Melanie Abrams
Julius Addlesee
Shelley Aikens
A. Aimee
Jeanne Ainslie
Fredrica Alleyn
Rebecca Ambrose
Diane Anderson-Minshall
Laura Antoniou
Janine Ashbless
Lisette Ashton
Gavin Atlas
Danielle Austen
J. P. Beausejour
P.K. Belden
Tina Bell
Jove Belle
Mattilda Bernstein Sycamore
Ronica Black
Candace Blevins
Primula Bond
Lionel Bramble
A. J. Bray
Samantha Brook
Matt Brooks
Zetta Brown
James Buchanan
Louisa Burton
Angela Campion
Angela Caperton
Annabeth Carew
Julia Chambers
Dale Chase
M. Christian
Greta Christina
Valentina Cilescu
Rae Clark
NJ Cole
Christina Crooks
Julius Culdrose
Portia da Costa
Alan Daniels
Angraecus Daniels
Dena De Paulo
Vincent Diamond
Susan DiPlacido
Noelle Douglas-Brown
Hypnotic Dreams
Amanda Earl
Hank Edwards
Jeremy Edwards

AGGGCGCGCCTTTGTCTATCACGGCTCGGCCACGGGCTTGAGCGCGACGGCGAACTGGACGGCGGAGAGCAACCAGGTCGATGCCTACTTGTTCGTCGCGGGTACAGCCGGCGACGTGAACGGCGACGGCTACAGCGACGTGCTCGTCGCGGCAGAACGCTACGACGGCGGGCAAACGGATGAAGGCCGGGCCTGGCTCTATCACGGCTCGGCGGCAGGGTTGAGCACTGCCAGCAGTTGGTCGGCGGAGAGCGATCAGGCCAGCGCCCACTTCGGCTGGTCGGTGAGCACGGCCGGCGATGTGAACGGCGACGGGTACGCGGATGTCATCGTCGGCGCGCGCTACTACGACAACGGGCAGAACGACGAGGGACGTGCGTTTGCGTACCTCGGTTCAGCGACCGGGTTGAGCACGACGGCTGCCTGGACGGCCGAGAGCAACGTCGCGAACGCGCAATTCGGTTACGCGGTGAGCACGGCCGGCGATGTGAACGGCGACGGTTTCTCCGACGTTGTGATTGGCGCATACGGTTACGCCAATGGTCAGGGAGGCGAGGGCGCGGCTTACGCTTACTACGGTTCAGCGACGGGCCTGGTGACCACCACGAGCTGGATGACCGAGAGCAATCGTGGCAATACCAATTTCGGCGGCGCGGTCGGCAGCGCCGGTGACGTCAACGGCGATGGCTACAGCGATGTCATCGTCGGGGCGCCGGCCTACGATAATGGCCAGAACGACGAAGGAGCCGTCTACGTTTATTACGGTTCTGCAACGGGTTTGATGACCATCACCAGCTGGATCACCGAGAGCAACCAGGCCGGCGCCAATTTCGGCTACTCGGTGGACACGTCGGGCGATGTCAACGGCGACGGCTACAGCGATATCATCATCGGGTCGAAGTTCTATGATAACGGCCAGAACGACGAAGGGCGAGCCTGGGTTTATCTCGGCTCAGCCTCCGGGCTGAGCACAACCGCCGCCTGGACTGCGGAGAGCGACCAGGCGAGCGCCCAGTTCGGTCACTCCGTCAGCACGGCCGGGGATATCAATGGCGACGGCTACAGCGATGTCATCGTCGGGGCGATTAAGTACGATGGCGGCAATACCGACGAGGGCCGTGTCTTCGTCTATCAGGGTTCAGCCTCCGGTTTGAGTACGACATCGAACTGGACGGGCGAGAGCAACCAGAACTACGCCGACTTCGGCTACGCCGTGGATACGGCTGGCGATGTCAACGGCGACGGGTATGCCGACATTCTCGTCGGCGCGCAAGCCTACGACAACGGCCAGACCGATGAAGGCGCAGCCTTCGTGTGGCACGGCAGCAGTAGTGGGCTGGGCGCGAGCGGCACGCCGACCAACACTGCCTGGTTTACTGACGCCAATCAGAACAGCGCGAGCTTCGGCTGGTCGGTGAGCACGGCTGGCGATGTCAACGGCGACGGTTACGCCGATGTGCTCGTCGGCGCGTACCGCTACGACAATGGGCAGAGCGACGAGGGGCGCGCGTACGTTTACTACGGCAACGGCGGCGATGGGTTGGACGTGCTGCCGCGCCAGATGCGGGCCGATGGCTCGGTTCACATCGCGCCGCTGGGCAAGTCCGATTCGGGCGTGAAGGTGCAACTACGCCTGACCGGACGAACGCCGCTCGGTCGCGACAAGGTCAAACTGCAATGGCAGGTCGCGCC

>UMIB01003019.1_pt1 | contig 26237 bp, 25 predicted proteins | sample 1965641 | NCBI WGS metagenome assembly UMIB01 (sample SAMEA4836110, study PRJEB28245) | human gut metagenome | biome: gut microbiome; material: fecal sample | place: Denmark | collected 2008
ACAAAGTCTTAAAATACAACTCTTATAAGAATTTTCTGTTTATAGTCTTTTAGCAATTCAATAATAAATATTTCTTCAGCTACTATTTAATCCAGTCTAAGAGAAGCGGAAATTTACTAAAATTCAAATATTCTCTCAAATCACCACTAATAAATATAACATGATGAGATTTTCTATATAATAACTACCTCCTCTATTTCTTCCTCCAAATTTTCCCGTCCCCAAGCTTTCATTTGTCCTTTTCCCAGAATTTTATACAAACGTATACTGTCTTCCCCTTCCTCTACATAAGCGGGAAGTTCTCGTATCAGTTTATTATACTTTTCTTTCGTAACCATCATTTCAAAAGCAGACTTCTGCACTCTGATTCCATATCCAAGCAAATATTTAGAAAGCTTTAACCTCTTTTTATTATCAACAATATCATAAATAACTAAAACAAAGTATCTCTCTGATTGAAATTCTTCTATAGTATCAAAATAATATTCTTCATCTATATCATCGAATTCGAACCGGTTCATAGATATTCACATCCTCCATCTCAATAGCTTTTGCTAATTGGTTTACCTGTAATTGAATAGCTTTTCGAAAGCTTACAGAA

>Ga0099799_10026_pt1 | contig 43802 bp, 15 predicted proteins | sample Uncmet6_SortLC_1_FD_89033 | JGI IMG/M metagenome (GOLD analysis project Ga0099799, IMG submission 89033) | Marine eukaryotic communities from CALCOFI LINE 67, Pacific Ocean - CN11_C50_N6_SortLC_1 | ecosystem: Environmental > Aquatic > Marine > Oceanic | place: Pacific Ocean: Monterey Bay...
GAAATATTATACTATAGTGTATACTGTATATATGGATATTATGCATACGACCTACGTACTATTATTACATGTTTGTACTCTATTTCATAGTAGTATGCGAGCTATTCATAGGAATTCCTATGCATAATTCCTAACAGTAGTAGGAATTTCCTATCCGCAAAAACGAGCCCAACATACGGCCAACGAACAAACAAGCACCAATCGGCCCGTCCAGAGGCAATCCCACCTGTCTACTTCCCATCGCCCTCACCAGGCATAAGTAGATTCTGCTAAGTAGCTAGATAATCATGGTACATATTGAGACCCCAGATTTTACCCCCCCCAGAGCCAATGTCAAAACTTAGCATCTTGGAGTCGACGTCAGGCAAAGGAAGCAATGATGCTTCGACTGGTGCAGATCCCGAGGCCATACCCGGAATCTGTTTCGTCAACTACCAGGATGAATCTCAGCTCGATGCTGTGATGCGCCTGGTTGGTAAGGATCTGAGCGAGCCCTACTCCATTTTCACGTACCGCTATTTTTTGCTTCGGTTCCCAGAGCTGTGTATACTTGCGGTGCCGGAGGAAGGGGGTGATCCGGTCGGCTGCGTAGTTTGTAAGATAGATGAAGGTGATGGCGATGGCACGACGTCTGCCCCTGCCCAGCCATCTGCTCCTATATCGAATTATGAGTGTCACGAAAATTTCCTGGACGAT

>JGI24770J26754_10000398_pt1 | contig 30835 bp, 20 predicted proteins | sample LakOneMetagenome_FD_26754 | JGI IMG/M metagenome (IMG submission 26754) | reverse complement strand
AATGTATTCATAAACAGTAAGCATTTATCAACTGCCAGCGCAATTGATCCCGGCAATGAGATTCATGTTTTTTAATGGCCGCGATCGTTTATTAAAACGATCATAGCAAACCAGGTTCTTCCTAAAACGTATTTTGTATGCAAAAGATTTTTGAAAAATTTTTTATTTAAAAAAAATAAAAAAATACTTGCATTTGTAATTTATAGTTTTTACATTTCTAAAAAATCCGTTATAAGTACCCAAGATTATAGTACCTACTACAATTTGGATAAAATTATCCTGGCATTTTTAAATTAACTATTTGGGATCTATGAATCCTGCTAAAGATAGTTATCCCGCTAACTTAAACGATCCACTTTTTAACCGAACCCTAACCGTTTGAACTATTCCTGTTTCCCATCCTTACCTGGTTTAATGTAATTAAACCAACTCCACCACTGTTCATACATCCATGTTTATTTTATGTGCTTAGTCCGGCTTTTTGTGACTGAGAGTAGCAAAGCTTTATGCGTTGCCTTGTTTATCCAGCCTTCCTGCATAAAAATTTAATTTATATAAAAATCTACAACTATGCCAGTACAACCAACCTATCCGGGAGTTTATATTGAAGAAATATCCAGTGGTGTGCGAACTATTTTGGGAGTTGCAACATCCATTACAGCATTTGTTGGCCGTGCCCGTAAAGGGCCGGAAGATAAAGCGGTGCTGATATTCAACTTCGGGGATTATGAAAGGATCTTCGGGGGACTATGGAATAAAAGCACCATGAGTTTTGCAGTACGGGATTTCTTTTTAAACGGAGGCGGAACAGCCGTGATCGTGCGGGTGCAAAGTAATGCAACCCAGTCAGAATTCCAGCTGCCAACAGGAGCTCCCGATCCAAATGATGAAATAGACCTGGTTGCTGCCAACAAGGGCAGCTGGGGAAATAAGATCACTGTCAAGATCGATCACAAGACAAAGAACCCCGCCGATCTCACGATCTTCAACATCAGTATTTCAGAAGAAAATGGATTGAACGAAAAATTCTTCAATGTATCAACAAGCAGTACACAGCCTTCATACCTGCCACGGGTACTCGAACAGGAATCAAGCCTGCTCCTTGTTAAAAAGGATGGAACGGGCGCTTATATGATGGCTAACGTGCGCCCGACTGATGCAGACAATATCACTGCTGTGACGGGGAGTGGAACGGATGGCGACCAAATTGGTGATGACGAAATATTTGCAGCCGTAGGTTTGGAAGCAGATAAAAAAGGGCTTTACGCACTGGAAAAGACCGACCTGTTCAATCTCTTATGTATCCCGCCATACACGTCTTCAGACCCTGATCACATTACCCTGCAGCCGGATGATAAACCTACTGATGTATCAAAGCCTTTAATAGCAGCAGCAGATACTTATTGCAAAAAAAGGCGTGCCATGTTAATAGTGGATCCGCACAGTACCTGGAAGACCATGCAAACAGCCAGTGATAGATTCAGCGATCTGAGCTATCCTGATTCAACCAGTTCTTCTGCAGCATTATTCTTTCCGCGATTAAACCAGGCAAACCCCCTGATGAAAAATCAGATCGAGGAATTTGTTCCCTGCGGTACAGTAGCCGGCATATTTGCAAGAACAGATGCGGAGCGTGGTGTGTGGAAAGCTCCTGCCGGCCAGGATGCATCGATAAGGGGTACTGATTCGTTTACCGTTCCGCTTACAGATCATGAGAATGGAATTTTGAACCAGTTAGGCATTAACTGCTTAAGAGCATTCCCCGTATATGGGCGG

Stephen Elliott
Madelynne Ellis
Justine Elyot
Aurelia T. Evans
Lucy Felthouse
Jesse Fox
I. G. Frederick
Simone Freier
Louis Friend
Polly Frost
William Gaius
Bob Genz
Shanna Germain
J. J. Giles
Lesley Gowan
K D Grace
K. D. Grace
Sacchi Green
Ernest Greene
Tamzin Hall
R. E. Hargrave
P. S. Haven
Trebor Healey
Vicki Hendricks
Scott Alexander Hess
Richard Higgins
Julie Hilden
E. M. Hillwood
Amber Hipple
William Holden
Senta Holland
David Holly
Michelle Houston
Debra Hyde
M. E. Hydra
Vina Jackson
Anneke Jacob
Maxim Jakubowski
Kay Jaybee
Ronan Jefferson
Amanda Jilling
SM Johnson
Raven Kaldera
J. P. Kansas
Kevin Killian
D. L. King
Catt Kingsgrave
Kate Kinsey
Geoffrey Knight
Varian Krylov
Vivienne LaFay
Teresa Lamai
Lisa Lane
Randall Lang
James Lear
Amber Lee
Nikko Lee
Tanith Lee
Annabeth Leong
James W. Lewis
Marilyn Jaye Lewis
Ashley Lister
Fiona Locke
Clare London
Scottie Lowe
Simon Lowrie
Catherine Lundoff
Michael T. Luongo
Jay Lygon
Helen E. H. Madden
Nancy Madore
Jodi Malpas
Jeff Mann
Alma Marceau
Sommer Marsden
Gwen Masters
Sean Meriwether
Bridget Midway
I. J. Miller
Madeline Moore